POSTED: 1:30 a.m. HST, Nov 14, 2011
LAST UPDATED: 2:04 a.m. HST, Nov 14, 2011
President Barack Obama on Sunday declared the Asia-Pacific Economic Cooperation summit a success that will strengthen the U.S. economy, and he expressed gratitude to his hometown for hosting representatives from the 21 APEC nations.
"I want to begin by thanking the people of Hawaii for their extraordinary hospitality," Obama told reporters at Ko Olina resort following another day — and evening — of traffic disruptions as APEC leaders traveled back and forth from Waikiki to the Leeward Coast.
"Usually when Michelle and I and our daughters come back to visit, it's just one president, and this time we brought 21. So thank you so much for the incredible graciousness of the people of Hawaii — and their patience, because I know that traffic got tied up a little bit."
Despite the beauty of a Honolulu backdrop, APEC leaders and representatives met in business suits for serious talks.
And while APEC took a toll on Oahu drivers, the meetings produced substantial results that will help strengthen relations throughout the Asia-Pacific, increase trade and help create jobs for Americans while promoting "green growth," Obama said.
"The single greatest challenge for the United States right now, and my highest priority as president, is creating jobs and putting Americans back to work," Obama said. "And one of the best ways to do that is to increase our trade and exports with other nations. Ninety-five percent of the world's consumers are beyond our borders. I want them to be buying goods with three words stamped on them: made in America."
Sunday's APEC Leaders' Meeting at JW Marriott Ihilani Resort at Ko Olina marked the end of the six days of high-level meetings among the 21 nations, the largest international gathering the state has ever hosted. Earlier meetings were held at the Hawai‘i Convention Center and in Waikiki hotels and featured Secretary of State Hillary Clinton and Treasury Secretary Timothy Geithner. The APEC members discussed a host of regional issues, including free trade and clean energy.
The president, and first lady Michelle Obama, arrived late Friday and hosted a gala luau at the Hale Koa Hotel Saturday night. Over the course of the weekend, the president held several bilateral meetings with heads of state, including Chinese President Hu Jintao and Russian President Dmitry Medvedev.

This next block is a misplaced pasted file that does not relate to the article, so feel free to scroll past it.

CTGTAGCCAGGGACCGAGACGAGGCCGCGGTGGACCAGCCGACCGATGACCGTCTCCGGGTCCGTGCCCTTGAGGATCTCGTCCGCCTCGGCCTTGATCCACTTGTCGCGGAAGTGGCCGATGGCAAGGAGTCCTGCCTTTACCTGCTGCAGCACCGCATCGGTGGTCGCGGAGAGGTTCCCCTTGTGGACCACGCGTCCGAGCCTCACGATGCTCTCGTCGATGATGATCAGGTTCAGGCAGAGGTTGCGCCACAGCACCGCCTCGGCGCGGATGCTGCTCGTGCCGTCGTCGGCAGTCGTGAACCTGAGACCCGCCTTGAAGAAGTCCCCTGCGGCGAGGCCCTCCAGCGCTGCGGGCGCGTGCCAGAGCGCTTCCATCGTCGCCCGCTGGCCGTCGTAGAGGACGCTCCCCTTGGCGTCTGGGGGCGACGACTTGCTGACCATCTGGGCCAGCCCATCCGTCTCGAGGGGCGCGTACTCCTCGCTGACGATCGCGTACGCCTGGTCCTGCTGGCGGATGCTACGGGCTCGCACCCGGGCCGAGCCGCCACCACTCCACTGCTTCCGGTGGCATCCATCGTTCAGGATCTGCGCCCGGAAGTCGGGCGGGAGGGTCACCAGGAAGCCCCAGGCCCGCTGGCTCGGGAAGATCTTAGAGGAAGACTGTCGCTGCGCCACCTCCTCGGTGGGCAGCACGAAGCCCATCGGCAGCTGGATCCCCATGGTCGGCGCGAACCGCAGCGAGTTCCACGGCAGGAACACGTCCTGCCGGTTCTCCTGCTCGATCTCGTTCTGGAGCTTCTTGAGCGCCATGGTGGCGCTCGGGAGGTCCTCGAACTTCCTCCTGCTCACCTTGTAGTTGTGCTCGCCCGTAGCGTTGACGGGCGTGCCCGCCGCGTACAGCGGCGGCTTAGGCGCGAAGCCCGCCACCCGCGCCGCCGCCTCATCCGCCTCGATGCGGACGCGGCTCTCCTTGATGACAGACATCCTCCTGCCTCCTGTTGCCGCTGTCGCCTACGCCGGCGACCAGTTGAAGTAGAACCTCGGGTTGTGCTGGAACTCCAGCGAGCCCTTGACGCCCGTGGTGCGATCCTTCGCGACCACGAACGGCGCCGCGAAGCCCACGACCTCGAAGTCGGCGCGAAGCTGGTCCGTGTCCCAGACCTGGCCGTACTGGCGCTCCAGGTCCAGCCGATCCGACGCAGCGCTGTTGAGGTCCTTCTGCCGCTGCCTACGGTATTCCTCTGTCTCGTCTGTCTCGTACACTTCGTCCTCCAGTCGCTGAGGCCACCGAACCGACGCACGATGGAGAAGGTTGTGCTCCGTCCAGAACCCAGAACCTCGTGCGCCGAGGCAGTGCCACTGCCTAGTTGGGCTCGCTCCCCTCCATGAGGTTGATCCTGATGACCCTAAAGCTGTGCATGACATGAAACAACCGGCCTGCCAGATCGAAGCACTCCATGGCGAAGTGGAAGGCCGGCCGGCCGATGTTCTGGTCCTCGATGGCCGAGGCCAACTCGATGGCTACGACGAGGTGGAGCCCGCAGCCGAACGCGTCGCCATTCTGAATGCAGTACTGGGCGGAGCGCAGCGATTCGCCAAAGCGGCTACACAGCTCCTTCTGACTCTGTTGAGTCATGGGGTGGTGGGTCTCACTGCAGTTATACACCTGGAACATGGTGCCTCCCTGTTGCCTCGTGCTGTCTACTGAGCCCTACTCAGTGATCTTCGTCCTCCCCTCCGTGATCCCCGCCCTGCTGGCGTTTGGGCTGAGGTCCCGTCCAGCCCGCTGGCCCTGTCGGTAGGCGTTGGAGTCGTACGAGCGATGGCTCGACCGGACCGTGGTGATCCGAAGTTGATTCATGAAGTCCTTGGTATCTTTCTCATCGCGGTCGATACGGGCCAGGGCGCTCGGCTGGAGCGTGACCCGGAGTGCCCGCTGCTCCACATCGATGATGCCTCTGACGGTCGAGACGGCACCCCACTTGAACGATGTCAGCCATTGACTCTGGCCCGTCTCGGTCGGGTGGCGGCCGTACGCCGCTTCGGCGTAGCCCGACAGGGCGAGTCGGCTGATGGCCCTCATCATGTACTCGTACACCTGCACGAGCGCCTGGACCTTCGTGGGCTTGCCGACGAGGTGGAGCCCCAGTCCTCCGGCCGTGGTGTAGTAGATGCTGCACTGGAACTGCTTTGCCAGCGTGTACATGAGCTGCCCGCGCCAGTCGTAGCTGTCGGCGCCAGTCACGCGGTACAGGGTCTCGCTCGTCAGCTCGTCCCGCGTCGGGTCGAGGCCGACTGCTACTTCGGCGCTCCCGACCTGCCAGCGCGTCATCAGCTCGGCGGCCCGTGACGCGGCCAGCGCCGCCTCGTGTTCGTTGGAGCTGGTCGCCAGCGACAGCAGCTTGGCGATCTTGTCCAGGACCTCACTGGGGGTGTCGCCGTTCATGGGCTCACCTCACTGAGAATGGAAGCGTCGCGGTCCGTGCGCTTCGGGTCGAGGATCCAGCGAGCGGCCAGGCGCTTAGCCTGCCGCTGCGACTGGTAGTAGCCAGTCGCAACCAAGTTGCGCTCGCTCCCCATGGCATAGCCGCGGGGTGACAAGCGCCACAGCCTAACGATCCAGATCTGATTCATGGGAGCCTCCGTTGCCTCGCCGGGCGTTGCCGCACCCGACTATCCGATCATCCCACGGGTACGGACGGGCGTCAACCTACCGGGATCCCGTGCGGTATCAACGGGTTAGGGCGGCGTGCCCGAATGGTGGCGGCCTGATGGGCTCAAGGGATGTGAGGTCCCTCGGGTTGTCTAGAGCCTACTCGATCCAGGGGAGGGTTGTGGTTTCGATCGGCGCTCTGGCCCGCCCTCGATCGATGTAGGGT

In his remarks and in response to reporters' questions, Obama touched on a wide variety of topics that included Iran's nuclear ambitions; criticism of the support for waterboarding expressed by some Republican presidential hopefuls; concerns over China; and even the Penn State child sexual assault scandal.
But the bulk of Obama's more than 40 minutes' worth of remarks was focused on APEC and what the meetings could mean for the U.S. economy and for improving relations with more than half of the world's population throughout the Asia-Pacific region.
The meetings produced several positive efforts, Obama said, including:
» A new initiative that will make it easier and faster for people to travel and conduct business across the region, which included legislation Obama signed on Saturday to create a new card that will help American businessmen travel more easily "and get deals done in this region."
» Japan, Canada and Mexico expressing interest in joining the U.S. and eight partners in reaching broad outlines of an agreement on the Trans-Pacific Partnership, a regional free-trade zone.
» Agreement on ways to promote green growth for America's energy security. "We agreed to reduce tariffs on environmental goods and make it easier to export clean-energy technologies that create green jobs," Obama said. "We raised the bar on ourselves, and we'll aim for even higher energy efficiencies. And we're moving ahead with the effort to phase out fossil fuel subsidies. This would be a huge step toward creating clean-energy economies and fighting climate change, which is a threat to both the beauty and the prosperity of the region."
» Increased efforts to ensure that regulations encourage trade and job creation. "Our APEC partners are joining us in streamlining and coordinating regulations so that we're sparking innovation and growth even as we protect public health and our environment," Obama said.
Hosting APEC in Honolulu is important, Obama said, because "no region will do more to shape our long-term economic future than the Asian-Pacific region."
Before taking questions from reporters, Obama once again paused to "thank the people of Hawaii for their extraordinary hospitality and for all that they've done to help make this summit such a success," he said. "I want to thank my fellow leaders for the seriousness and sense of common purpose that they brought to our work. And I believe that the progress we've made here will help create jobs and keep America competitive in a region that is absolutely vital not only for our economy, but also for our national security."